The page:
Last week, CAGJ Organizing Director Simone Adler arrived in Kenya, starting off our AGRA Watch trip aimed at strengthening the next phase of our international organizing. Over the week-end Simone Adler, Heather Day and Bill Aal have participated in the Alliance for Food Sovereignty in Africa Food Systems Conference, and we are excited to participate in AFSA’s General Assembly tomorrow.
Our longtime partner, Daniel Maingi of the Kenya Food Alliance welcomed Simone to Kenya. He organized meetings with small-scale agroecology farmers, food sovereignty activists in the movement, as well as trips to see the impact of corporatized agriculture, ongoing colonialism and land grabs, and the small-scale farming that is demonstrating solutions to hunger, poverty, and climate change.
Simone learned from agroecologist Gituanja Gachie, founder of the Community Action for Nature in Githunguri, a rural area in Kenya’s central region, about the local and global corporate agricultural exploitation facing his community and the grassroots work to promote agroecology. As a result of British colonization, rural families have hardly any land to grow food to feed their families or to sell (typically 1 acre or less). Multinational corporations have dominated the market over seeds, using all forms of public relations to create a perception that hybrid seeds will be more productive – and often giving seeds away for free. Farmers are then trapped into buying expensive fertilizers and pesticides, and prohibited from saving seed. As Gituanja put it, they are creating a problem and then profiting off of it: as people develop illnesses from eating pesticides and chemicals in their food from the farming practices, the pharmaceutical drugs bring even more profit to the same corporations. Yet on Gituanja’s small plot of land, he and his family are advancing agroecology and building community resilience and food sovereignty.
Simone was then hosted by other longtime partners Samuel and Peris Nderitu with the Grow Biointensive Centre of Kenya, known as GBIACK, learning about their work to expand biointensive agriculture methods among small-scale farm holders in Central, Eastern, and Nairobi Provinces in Kenya. GBIACK trains farmers, especially young women, on how to grow as much diverse food as possible within a small amount of land to feed communities and generate income. GBIACK has trained thousands of Kenyans who have started over 50 satellite farms and over 70 other farming projects in their communities, orphanages, schools, hospitals, and other places. In addition, young women are trained in off-farm activities as well, such as bead work, cooking, and sewing, which they view as a part of food sovereignty in order to create income for people to buy seeds and start gardens.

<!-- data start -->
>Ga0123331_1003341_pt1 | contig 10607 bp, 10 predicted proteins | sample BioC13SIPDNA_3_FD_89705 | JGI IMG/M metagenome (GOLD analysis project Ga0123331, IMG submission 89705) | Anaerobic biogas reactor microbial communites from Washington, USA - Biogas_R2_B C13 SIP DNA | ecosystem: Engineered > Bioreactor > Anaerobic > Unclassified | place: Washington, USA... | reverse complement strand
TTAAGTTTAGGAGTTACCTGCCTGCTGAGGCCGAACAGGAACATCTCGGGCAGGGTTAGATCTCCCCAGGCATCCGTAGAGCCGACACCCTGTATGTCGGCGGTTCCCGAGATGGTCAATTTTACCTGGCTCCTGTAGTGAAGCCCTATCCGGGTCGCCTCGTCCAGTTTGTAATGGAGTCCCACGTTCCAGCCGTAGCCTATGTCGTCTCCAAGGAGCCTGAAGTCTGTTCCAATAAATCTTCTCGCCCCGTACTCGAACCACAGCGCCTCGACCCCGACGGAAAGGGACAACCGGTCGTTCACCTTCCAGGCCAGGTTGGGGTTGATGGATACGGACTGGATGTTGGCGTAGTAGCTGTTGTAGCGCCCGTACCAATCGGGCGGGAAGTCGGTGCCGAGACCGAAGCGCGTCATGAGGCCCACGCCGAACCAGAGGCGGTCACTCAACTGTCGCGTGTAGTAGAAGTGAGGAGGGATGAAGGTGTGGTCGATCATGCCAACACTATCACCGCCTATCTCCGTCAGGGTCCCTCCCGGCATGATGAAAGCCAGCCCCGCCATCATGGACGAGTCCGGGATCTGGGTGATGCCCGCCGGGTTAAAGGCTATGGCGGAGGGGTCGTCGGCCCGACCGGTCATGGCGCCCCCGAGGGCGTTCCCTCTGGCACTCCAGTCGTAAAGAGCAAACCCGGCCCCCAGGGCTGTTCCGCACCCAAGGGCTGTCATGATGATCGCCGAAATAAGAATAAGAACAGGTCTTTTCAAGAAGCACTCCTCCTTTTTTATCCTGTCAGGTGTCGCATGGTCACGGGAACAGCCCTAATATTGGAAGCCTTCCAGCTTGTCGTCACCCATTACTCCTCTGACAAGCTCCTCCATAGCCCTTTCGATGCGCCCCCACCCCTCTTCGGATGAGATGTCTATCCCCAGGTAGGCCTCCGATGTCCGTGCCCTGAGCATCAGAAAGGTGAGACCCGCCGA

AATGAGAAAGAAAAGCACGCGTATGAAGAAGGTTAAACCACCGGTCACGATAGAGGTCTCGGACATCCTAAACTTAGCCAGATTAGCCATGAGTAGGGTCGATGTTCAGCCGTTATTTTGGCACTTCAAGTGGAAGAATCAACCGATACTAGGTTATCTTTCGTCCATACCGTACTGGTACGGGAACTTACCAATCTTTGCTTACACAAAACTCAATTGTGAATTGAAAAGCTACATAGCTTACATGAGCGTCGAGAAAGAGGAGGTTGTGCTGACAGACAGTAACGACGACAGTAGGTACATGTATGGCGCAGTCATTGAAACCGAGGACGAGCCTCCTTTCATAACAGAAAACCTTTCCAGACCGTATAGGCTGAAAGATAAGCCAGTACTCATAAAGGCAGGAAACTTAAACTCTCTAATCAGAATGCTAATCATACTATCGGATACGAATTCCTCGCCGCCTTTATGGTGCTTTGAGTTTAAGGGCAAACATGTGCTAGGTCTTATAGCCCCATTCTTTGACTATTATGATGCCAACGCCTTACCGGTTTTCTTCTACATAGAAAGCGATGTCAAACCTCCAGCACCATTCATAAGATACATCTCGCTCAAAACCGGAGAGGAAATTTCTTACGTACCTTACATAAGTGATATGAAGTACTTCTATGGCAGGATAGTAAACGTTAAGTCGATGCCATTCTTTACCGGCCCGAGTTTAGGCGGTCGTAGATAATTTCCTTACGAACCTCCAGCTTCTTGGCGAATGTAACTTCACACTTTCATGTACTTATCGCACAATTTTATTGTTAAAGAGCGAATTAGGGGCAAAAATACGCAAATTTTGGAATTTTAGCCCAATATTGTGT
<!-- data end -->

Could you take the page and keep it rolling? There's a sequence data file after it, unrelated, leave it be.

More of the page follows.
On Nov 2, Simone was joined by CAGJ Director Heather Day and AGRA Watch Co-chair Bill Aal, in Senegal to participate in the Alliance for Food Sovereignty in Africa (AFSA) General Assembly, as well as AFSA’s 2nd African Food Systems Conference. We are humbled to have been invited to apply for Associate Membership in AFSA; our application will be considered at the Assembly. Many of our longtime partners will participate in both gatherings.
The 3 day African Food Systems Conference is using methodologies based on art to facilitate the process as it focuses on thematic areas of urban food systems, food systems and climate change, policy change on food systems in Africa, the future of food systems in an increasingly complex world, protecting African cultural food systems.
The overarching goals of our trip include: story-telling, documenting the African food sovereignty movement in action; deepening our understanding of the Gates Foundation’s influence on African agriculture and biosafety laws, and how to support the resistance; and strengthening international alliances in the global food sovereignty movement.
Stay tuned for more blog posts, and come to our Report-Back and Holiday Party on THURS Nov 29, 7-9PM – Email us to RSVP and for directions.